Reading Between the Red Lines: Loss and Damage and the Paris Outcome

In: Climate Law
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For the least-developed countries and small-island states, excluding a standalone provision for loss and damage in the Paris Agreement constituted a red line, one that the negotiating groups refused to cross. For the developed world—and the United States in particular—any possible pathway to liability and compensation that a loss-and-damage provision might introduce was an equally bright and impassable red line. In the end, negotiators remained steadfast. Both lines remained more or less unbreached, and compromise language emerged in the Paris Outcome. This article describes the process leading up to the Outcome, the language included in the loss-and-damage provision and its implications, and identifies questions that remain. In particular, the absence of a clear funding stream, the treatment of climate-related displacement, and questions regarding compensation for climate impacts are not completely resolved. These are, perhaps, the most compelling, confounding, and impactful elements of the loss-and-damage debate thus far. Based on the conclusion of the Paris cop, they are likely continue to animate the loss-and-damage discussion for the foreseeable future.

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     See, e.g., John Upton, ‘Paris Pact May Hinge on "Loss and Damage" Dispute’, Climate Central, 11 Nov. 2015, at <www.climatecentral.org/news/dispute-threatens-paris-climate-agreement-19666>. As Upton notes, this fear dissipated as a published draft agreement included more conciliatory language, including language that would explicitly limit liability claims under the Paris Agreement.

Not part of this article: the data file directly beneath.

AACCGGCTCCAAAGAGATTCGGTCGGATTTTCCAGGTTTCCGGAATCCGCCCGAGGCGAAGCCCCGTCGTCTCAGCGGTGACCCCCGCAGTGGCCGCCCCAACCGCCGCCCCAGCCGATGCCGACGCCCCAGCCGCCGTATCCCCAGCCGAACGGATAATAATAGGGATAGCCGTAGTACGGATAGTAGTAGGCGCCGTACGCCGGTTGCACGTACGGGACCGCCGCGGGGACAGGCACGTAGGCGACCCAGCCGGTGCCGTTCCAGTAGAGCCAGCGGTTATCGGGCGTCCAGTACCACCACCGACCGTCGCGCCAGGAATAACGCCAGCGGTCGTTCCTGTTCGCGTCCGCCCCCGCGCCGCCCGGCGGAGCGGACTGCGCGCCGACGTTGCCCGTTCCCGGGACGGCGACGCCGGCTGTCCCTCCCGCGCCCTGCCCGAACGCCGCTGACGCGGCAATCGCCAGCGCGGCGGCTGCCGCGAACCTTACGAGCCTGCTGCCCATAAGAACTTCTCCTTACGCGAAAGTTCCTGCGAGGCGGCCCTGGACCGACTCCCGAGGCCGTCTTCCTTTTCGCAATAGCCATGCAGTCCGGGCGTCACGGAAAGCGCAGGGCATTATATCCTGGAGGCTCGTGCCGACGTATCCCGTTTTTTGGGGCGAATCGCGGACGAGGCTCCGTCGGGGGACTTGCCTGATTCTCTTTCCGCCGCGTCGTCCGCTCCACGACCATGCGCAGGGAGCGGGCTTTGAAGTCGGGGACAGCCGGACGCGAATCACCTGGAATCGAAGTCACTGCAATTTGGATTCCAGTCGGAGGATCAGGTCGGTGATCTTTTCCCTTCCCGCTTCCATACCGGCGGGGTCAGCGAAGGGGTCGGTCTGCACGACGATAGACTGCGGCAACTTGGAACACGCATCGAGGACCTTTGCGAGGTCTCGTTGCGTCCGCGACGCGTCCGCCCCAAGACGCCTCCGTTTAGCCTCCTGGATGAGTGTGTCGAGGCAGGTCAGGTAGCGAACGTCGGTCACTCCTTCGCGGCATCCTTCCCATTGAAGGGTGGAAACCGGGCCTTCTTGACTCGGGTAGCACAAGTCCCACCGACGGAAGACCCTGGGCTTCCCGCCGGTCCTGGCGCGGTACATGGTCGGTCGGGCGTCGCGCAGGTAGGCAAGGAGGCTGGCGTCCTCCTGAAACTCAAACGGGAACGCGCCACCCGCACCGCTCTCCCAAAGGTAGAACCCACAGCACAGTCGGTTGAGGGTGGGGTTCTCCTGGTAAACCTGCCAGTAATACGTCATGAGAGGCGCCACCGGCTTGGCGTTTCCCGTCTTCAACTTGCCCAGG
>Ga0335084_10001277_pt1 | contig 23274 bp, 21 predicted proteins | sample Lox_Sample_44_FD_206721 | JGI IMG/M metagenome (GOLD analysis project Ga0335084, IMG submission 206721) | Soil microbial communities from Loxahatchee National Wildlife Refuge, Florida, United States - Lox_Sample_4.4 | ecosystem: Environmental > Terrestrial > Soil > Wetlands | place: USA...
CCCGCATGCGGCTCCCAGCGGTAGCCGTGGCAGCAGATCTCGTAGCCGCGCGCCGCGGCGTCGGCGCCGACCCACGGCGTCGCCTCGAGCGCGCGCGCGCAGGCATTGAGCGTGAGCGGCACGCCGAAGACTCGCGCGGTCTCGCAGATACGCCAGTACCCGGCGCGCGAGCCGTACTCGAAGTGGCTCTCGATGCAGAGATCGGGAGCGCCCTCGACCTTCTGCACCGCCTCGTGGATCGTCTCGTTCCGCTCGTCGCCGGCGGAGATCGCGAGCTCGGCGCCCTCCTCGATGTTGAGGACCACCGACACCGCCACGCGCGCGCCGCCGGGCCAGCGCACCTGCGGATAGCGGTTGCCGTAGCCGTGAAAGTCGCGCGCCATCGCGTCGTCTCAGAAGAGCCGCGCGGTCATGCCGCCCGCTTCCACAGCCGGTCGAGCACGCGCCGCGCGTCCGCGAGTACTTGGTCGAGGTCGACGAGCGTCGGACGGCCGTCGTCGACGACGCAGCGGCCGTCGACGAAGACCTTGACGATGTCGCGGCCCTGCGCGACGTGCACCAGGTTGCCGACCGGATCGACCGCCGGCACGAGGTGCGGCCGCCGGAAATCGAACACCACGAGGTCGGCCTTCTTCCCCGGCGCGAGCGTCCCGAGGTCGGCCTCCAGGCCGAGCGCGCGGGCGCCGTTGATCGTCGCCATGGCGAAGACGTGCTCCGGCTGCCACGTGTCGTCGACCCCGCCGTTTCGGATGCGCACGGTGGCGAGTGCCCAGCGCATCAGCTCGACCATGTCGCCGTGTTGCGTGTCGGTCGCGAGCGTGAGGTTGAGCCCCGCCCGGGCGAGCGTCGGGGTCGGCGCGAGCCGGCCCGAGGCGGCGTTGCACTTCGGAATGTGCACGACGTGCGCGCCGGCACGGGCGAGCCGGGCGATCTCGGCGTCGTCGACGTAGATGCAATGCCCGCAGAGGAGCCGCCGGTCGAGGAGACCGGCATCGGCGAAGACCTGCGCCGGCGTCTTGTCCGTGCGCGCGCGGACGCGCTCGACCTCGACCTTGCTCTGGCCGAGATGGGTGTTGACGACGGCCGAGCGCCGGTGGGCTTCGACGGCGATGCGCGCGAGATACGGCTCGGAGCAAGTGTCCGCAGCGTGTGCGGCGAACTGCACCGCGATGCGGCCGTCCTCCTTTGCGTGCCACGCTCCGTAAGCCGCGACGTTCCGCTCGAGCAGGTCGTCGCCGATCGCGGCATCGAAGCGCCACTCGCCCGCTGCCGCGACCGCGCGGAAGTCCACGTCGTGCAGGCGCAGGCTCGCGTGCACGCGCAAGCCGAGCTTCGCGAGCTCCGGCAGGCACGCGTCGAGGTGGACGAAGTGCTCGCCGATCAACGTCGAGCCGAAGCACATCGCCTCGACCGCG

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  • 21

    Ben Adler, ‘Here’s why the words "loss and damage" are causing such a fuss at the Paris climate talks’, Grist, 8 Dec. 2015, <http://grist.org/climate-energy/heres-why-the-words-loss-and-damage-are-causing-such-a-fuss-at-the-paris-climate-talks/>.

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  • 26

    Lisa Friedman, ‘Obama defends climate diplomacy, back aid for islands’, E&E Reporter, 1 Dec. 2015, <www.eenews.net/stories/1060028763>.

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    Julie-Ann Richards, ‘Paris climate deal needs solidarity on loss and damage’, Climate Change News, 11 Nov. 2015, <www.climatechangenews.com/2015/11/25/paris-climate-deal-needs-solidarity-on-loss-and-damage/>.

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     See Daniel Bodansky, ‘Legally Binding Versus Non-Legally Binding Instruments’, in Towards a Workable and Effective Climate Regime, edited by Scott Barrett, Carlo Carraro, and Jaime de Melo (London: cepr Press and Ferdi, 2015).

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